123 Years in “Purgatory”?

an artist's portrayal of the fictional place called "purgatory"

an artist’s portrayal of the fictional place called “purgatory”

After writing my last post concerning the AntiChrist I remembered reading in a book years ago about a Roman Catholic priest who tried to calculate the amount of time that would have to be spent by good Roman Catholics in the unbiblical place (or “state” as some would prefer to call it) called “purgatory”. I found the book and I thought I would share some quotes :

“More recently [1880] a French admirer of Father Faber has made a systematic treatise on Purgatory, based on modern revelations. The book is called ‘Purgatory, according to the Revelations of the Saints,’ by the Abbe Louvet.”

“[Father] Louvet makes a calculation, by the help of his revelations, how long an ordinary Christian [read “Roman Catholic”] may expect to have to stay in Purgatory. I cannot trouble you with the details of his proof, but his result is, that a Christian [read “Roman Catholic”] of more than usual sanctity, who has never committed a mortal sin, who has carefully avoided all the graver venial sins, and has satisfied by penance for three-fourths of the lighter sins into which frailty has led him, must expect to spend in Purgatory 123 years, 3 months, and 15 days. ‘A truly terrifying result,’ says Louvet; ‘ for if it is so with righteous souls, what will become of poor sinners like me ?’ “

“But these 123 years are only years of earthly measurement ; they would be more than centuries if measured by the sensations of the suffering souls. This Louvet proves by several authentic histories. One is of two priests who loved each other like brethren. It was revealed to one on his death-bed that he should be released from Purgatory the first Mass that was offered for him. He sent for his friend, and made him promise that he would lose no time after his death in fulfilling the conditions of his release. The friend promised, and the moment the sick man expired, flew to the altar, and celebrated the Mass with all the devotion he was capable of. Immediately afterwards, his friend appeared to him radiant with glory, but with an air of reproach on his countenance. ‘O faithless friend,’ he cried, ‘you would deserve to be treated with the same cruelty you have exercised towards me ! Here I have been years in the avenging flames, and to think that neither you nor one of my brethren should have had the charity to offer a single Mass for me! ‘ ‘ Nay,’ returned his friend, ‘ you had no sooner closed your eyes than I fulfilled my promise ; and you may satisfy yourself by examining your body, which you will find is not yet cold.’ ‘ Is that so? ‘ returned the deceased. ‘ How frightful are the torments of Purgatory when one hour seems more than a year ! ‘ “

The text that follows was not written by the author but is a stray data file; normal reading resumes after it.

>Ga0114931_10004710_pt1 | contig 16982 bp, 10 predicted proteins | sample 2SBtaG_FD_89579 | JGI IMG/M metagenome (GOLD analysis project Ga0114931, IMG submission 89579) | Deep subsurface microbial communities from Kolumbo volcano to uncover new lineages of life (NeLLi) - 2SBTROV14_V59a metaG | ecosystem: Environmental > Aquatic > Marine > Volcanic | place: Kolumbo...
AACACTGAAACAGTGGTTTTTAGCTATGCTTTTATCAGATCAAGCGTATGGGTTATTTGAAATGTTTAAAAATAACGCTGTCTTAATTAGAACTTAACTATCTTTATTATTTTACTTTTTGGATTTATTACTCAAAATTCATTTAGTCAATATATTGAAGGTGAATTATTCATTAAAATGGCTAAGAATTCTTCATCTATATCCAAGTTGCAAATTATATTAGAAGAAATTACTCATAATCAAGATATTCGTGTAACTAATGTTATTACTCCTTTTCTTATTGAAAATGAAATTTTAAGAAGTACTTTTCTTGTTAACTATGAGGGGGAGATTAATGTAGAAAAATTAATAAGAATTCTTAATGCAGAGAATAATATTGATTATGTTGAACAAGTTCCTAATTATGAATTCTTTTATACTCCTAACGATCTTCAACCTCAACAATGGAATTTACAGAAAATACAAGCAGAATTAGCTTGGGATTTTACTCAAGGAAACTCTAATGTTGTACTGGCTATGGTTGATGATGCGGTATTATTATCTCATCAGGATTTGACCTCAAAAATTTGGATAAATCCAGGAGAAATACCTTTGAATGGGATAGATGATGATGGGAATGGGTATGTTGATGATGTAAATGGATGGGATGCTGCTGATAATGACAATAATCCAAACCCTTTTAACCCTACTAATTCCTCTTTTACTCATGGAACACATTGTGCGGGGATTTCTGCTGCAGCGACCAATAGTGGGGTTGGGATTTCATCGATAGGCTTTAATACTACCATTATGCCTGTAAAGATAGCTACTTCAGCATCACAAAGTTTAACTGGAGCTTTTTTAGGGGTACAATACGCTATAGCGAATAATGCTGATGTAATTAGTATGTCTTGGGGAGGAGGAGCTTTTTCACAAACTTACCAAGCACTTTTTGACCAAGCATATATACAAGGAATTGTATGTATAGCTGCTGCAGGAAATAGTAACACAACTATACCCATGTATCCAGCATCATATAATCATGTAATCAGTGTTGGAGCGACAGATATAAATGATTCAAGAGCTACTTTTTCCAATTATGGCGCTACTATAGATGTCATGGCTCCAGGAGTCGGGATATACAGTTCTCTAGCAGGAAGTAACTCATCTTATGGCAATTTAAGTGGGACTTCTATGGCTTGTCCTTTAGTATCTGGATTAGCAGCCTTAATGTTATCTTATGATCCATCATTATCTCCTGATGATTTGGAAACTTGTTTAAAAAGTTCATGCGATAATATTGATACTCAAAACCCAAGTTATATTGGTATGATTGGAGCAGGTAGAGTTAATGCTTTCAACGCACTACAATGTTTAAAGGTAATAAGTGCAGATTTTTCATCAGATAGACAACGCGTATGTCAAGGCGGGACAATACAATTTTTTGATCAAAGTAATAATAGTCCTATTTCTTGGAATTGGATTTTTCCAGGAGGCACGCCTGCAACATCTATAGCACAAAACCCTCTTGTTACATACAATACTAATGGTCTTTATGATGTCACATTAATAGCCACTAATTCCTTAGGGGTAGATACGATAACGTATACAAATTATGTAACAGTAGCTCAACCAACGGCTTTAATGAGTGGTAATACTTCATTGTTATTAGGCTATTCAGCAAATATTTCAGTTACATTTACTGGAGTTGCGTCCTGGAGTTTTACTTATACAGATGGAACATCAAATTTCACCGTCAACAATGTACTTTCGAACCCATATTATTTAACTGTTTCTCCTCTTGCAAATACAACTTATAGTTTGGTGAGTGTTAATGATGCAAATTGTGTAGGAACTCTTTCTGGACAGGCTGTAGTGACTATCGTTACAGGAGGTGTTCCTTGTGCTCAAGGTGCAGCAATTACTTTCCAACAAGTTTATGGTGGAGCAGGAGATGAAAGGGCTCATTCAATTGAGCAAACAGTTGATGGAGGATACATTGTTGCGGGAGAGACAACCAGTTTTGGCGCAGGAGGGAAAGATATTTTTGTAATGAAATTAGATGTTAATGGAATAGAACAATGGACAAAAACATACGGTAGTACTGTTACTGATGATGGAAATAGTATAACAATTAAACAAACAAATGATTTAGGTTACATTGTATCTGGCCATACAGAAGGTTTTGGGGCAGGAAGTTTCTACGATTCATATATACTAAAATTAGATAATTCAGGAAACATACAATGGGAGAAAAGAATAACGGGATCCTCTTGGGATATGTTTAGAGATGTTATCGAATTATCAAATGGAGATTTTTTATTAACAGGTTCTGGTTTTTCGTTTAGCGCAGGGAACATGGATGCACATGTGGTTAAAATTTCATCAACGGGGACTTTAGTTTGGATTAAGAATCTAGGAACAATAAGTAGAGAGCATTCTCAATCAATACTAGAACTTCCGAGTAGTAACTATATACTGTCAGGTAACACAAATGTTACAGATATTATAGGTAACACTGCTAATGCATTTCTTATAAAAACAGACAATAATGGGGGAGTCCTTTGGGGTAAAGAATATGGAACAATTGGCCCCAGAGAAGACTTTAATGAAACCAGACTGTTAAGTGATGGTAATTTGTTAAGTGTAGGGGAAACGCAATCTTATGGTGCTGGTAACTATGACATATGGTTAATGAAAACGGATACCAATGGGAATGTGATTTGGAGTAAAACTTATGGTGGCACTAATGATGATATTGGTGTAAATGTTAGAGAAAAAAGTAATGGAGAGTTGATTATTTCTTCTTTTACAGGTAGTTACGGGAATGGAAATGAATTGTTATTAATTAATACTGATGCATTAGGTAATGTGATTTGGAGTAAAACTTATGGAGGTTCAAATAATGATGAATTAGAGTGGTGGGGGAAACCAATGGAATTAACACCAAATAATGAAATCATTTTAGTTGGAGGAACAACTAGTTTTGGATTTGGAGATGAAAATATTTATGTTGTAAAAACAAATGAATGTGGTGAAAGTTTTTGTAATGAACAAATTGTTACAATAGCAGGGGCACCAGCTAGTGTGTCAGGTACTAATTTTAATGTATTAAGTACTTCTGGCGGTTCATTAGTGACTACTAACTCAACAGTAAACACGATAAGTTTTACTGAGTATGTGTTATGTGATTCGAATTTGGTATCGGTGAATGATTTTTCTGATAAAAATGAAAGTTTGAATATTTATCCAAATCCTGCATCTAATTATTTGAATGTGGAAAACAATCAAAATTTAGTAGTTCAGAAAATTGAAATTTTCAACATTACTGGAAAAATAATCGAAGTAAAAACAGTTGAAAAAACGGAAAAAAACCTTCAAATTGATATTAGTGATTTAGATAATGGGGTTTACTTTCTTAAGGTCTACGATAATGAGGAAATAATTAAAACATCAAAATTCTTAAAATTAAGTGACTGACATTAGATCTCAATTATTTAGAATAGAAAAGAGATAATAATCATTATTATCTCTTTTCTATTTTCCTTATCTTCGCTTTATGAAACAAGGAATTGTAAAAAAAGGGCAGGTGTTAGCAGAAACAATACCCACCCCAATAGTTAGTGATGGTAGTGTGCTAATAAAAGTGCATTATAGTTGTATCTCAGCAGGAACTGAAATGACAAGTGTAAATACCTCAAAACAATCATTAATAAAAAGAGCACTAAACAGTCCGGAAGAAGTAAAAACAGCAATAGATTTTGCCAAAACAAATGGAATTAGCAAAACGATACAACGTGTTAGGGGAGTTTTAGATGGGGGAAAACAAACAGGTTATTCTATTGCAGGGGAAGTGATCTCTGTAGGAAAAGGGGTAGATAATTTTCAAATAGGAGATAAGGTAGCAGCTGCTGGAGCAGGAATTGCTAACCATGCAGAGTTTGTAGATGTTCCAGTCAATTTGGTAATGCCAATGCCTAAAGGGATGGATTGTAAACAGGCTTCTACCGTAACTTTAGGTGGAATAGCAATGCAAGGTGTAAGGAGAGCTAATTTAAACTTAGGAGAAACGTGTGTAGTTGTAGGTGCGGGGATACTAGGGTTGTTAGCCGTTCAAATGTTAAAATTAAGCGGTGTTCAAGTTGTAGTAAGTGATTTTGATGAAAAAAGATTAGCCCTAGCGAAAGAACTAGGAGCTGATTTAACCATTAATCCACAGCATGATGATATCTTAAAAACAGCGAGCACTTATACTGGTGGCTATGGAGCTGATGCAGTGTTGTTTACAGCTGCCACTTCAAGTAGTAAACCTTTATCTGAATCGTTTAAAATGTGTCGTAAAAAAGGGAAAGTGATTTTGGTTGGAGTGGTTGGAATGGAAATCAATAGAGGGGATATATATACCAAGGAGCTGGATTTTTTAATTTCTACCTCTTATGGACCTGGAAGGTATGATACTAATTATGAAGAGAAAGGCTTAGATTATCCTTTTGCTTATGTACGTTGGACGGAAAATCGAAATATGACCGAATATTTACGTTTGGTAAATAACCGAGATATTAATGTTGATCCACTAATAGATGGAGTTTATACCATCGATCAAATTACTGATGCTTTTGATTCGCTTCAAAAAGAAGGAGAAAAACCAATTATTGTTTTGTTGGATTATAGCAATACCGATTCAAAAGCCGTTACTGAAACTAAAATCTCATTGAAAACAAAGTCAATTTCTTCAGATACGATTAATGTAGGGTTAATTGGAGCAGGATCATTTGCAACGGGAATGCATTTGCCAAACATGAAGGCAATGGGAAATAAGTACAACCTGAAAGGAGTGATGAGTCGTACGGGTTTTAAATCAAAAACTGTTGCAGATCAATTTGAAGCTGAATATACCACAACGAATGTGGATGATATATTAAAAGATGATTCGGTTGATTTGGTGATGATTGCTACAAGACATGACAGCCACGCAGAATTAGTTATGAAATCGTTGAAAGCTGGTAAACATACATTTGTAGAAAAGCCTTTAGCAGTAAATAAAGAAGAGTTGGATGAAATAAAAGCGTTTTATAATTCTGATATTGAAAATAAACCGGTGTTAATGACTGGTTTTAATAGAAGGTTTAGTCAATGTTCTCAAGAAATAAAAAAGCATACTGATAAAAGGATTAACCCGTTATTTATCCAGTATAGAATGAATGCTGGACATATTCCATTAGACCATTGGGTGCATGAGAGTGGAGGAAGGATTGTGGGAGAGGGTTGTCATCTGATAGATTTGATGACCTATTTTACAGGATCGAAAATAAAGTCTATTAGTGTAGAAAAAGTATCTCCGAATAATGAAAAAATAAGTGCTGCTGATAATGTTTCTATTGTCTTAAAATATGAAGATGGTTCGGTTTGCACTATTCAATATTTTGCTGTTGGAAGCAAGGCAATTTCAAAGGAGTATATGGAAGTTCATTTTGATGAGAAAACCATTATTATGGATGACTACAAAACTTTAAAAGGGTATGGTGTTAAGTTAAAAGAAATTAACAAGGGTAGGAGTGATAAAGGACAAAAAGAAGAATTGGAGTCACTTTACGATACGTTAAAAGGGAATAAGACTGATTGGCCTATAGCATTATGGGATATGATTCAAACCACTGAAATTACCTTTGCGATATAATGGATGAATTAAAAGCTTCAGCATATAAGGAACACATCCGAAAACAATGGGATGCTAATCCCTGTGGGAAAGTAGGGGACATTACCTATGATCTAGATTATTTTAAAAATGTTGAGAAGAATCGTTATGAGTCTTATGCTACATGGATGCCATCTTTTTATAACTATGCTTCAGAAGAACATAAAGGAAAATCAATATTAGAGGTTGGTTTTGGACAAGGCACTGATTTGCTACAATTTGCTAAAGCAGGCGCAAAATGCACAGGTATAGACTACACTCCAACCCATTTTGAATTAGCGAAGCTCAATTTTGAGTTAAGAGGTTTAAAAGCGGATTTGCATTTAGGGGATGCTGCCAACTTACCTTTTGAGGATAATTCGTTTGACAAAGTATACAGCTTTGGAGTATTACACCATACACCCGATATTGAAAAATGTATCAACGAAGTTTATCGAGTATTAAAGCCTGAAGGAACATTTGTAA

“To the question ‘Are there few that be saved? ‘ Louvet would return a most gloomy answer. His arguments and calculations are very interesting, but would take me too long to repeat. But (p. 26) he clinches his opinions by a revelation. St. Bernard, it appears, was privileged on two successive days to standby the judgment-seat of God, and hear the sentences pronounced on all the souls that died on these two days. He was horrified to find that of 80,000 souls only three souls of adults were saved the first day, and only two on the second; and that of these five not one went direct to heaven : all must visit Purgatory.”

(source : George Salmon, “The Infallibility of the Church”)

R. P. Blakeney in his book “A Manual of Romish Controversy” (which can be read here) has a chapter dealing with the false and financially profitable teaching of purgatory.

Instead of the Roman Catholic fable of purgatory (whether called a place or state) I prefer the Gospel (Good News) of “It is finished.” (John 19:30)  Good news indeed!

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